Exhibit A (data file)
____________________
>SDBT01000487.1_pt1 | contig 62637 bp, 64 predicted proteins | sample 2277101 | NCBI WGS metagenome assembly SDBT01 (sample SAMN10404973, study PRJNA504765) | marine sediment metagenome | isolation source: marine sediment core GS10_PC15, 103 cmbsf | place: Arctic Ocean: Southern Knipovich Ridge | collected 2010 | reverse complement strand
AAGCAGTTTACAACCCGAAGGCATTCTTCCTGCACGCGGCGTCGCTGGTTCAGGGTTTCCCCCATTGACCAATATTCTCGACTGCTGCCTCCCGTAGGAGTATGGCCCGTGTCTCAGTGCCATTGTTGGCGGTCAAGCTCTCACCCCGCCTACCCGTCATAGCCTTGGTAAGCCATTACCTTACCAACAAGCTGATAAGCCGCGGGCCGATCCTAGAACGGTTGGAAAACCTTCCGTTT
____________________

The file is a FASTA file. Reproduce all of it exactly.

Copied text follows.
>SDBT01000487.1_pt1 | contig 62637 bp, 64 predicted proteins | sample 2277101 | NCBI WGS metagenome assembly SDBT01 (sample SAMN10404973, study PRJNA504765) | marine sediment metagenome | isolation source: marine sediment core GS10_PC15, 103 cmbsf | place: Arctic Ocean: Southern Knipovich Ridge | collected 2010 | reverse complement strand
AAGCAGTTTACAACCCGAAGGCATTCTTCCTGCACGCGGCGTCGCTGGTTCAGGGTTTCCCCCATTGACCAATATTCTCGACTGCTGCCTCCCGTAGGAGTATGGCCCGTGTCTCAGTGCCATTGTTGGCGGTCAAGCTCTCACCCCGCCTACCCGTCATAGCCTTGGTAAGCCATTACCTTACCAACAAGCTGATAAGCCGCGGGCCGATCCTAGAACGGTTGGAAAACCTTCCGTTT